Gill’s two supervisors wanted her to meet them after hours, at their hotel. They met by the hotel pool, and the meeting took about fifteen minutes. They told her she had to move or be fired. They presented Gill with no paperwork and told her to think about it. Gill felt that she had been “betrayed by the government” three times: once after her rape, twice after they turned down her PTSD diagnosis, and now, when retaliatory measures were being taken against her for her First Amendment rights.
Gill felt that the pressure, stress, and anxiety triggered her PTSD, so she put in for twelve weeks of family leave. While on leave, Gill received a letter that advised her to move to D.C. by August 6, 2019 or be fired. Gill elected to be fired and signed the letter. Her family leave was up on August 6. However, on that date, Gill still had not heard from management and “assumed she had to be back at work” in San Diego, but knew she had a starting date of August 6 in D.C. Gill called her office and started working from her home. Her supervisor welcomed her back and gave her “busy work,” “retaliatory work,” at a very demeaning level.
The next day, Gill got a call that opened with “This is a fact-finding investigation.” She asked if she should have a lawyer present, and the response was, “No, you are not entitled to representation on this call. You are not a union member.” They then instructed her to go to www.muellershewrote.com (the podcast’s website) and told her to go to the information page noting staff members of the podcast, which contained a large picture of Gill labeled “A.G.” “Is that you?” they asked. Gill responded she should have a lawyer, but was told she was not entitled to a lawyer again, and she had to “answer the question.” Gill admitted it was her. They then instructed her to go to Twitter. They asked her about a tweet an unknown individual had posted from Minneapolis that contained footage of “A.G.” at a Minneapolis stage show, leading the audience in a profanity-laced song about Paul Manafort. Gill realized they were investigating her podcast: she knew she had not done anything wrong, but she was terrified.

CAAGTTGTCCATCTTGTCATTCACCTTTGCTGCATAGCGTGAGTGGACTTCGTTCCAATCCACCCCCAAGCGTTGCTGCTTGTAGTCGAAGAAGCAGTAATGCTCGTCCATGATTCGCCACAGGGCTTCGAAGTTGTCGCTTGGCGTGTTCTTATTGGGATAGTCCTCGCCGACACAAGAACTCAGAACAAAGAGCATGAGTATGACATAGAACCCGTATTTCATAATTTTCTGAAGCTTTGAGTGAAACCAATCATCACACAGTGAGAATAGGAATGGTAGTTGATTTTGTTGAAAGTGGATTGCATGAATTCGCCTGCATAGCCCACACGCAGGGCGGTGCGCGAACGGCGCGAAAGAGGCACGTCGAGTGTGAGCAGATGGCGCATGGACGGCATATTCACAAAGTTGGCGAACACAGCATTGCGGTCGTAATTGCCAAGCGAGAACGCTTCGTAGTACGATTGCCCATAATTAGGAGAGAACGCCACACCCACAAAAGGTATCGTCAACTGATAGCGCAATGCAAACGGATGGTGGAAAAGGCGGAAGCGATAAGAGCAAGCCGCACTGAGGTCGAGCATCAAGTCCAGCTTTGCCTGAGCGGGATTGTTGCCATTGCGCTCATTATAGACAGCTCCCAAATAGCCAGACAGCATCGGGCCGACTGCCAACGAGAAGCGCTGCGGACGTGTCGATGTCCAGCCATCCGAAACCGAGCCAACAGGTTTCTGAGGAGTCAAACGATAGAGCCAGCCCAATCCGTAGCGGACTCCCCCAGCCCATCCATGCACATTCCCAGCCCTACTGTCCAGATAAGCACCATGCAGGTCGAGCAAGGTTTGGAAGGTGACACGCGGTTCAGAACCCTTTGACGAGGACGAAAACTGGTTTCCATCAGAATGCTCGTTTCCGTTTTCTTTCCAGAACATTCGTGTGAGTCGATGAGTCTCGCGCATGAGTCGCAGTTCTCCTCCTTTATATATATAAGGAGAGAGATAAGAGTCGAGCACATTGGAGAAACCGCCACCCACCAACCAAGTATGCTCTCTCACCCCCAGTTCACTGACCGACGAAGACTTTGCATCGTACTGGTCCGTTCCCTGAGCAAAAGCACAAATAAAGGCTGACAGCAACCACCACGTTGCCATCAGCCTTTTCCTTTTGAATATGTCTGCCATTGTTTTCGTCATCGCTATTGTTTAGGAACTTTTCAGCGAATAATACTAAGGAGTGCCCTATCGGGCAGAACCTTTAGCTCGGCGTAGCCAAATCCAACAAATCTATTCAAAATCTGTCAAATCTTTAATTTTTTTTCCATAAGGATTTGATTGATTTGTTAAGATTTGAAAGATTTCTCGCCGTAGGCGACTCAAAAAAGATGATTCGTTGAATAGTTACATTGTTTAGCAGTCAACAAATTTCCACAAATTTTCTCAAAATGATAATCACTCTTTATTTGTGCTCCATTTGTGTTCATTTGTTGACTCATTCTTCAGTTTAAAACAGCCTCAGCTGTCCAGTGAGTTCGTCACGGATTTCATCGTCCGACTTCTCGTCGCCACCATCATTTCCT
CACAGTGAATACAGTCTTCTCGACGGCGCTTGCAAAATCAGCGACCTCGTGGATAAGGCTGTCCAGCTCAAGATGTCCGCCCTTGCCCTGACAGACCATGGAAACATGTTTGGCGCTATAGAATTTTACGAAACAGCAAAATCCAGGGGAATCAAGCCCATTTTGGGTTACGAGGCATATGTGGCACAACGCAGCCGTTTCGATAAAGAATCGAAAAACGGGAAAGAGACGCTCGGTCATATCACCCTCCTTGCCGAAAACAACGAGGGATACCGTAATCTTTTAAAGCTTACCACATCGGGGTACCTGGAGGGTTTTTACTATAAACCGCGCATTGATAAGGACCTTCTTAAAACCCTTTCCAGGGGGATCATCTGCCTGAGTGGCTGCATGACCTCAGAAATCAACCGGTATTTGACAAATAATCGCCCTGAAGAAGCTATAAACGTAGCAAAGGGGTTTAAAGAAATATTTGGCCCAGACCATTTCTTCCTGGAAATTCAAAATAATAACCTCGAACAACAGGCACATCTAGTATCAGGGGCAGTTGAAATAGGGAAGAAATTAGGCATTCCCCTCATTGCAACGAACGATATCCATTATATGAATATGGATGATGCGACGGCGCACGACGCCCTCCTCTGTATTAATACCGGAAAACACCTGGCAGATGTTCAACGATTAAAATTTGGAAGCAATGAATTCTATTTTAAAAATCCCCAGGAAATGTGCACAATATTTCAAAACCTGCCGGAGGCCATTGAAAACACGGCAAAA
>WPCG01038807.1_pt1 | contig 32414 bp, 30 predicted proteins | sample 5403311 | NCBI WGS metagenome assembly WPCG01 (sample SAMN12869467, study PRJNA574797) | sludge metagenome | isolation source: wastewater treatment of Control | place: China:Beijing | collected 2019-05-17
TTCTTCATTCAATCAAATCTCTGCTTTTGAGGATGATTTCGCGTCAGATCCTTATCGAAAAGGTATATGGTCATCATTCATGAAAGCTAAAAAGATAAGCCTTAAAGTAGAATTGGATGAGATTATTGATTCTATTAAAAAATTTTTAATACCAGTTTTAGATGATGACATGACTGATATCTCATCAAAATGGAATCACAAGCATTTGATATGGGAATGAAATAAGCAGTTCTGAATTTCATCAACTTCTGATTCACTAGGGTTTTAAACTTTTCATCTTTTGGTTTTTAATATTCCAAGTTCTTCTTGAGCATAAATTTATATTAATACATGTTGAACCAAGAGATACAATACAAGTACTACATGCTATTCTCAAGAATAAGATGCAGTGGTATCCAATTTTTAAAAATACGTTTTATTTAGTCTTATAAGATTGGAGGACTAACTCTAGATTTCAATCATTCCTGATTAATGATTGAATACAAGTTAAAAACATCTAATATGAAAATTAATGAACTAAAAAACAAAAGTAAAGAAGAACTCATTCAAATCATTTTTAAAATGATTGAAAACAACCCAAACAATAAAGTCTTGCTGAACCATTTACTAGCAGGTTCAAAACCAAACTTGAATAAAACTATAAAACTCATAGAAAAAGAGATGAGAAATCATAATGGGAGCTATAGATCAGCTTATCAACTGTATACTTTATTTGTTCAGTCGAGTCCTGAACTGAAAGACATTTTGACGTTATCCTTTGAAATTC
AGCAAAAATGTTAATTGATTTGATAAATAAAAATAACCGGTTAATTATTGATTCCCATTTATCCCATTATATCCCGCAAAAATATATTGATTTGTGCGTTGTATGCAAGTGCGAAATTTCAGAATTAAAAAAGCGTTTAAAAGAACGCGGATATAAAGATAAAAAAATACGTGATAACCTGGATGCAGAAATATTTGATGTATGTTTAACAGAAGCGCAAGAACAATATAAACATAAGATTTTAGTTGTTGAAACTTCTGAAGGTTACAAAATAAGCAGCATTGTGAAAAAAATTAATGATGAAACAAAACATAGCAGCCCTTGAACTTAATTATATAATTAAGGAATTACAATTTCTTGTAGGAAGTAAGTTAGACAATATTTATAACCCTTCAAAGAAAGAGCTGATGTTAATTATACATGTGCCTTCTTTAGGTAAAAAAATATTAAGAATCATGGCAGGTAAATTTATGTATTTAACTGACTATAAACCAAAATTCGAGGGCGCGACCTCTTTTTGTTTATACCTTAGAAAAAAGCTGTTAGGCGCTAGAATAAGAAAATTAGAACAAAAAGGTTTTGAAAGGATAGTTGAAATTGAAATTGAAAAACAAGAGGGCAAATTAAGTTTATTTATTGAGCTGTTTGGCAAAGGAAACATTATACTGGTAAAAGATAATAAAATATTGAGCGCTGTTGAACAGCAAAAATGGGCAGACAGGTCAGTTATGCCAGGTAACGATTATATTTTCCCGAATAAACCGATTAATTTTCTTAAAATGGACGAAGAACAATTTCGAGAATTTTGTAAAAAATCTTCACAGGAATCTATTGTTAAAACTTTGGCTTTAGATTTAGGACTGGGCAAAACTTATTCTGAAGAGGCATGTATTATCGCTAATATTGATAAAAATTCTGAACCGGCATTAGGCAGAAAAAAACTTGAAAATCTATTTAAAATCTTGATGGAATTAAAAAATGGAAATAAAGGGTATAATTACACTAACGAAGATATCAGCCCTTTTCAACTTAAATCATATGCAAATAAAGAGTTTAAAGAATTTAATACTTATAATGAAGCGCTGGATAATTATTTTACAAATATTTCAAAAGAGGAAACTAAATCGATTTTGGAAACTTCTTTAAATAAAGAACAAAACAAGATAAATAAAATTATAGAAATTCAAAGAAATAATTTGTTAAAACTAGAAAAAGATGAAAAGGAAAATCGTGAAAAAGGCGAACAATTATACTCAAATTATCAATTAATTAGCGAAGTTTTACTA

Gill, observing the Twitter video, responded that it was her leading the song. They asked, “Who’s your boss? Who pays you for this? Do you have a manager? Who organized this tour? Who pays your salary? Were you making money while you were on family leave? How can you be out on tour when you have PTSD?” Gill had to explain that the PTSD was not triggered from being out on tour, but rather, stress generated from her job and the retaliatory measures being taken against her.
Gill advised that she had no boss, no one paid for her tour, there was no manager, and no one was paying her monies to conduct the Mueller, She Wrote tour. Gill also explained she was not violating the Hatch Act in any manner, and Mueller, She Wrote was a hobby that helped her PTSD. She had earned her leave and felt she could do what she wanted on her own time off. The call ended, and Gill asked her office for reasonable accommodation for her PTSD because of her panic attacks; her office denied the accommodation request and said it was “imperative that she be in the San Diego office to have face-to-face meetings.” Gill’s lawyer questioned why Gill needed to be in the San Diego office as a liaison when they had already transferred her to work in D.C.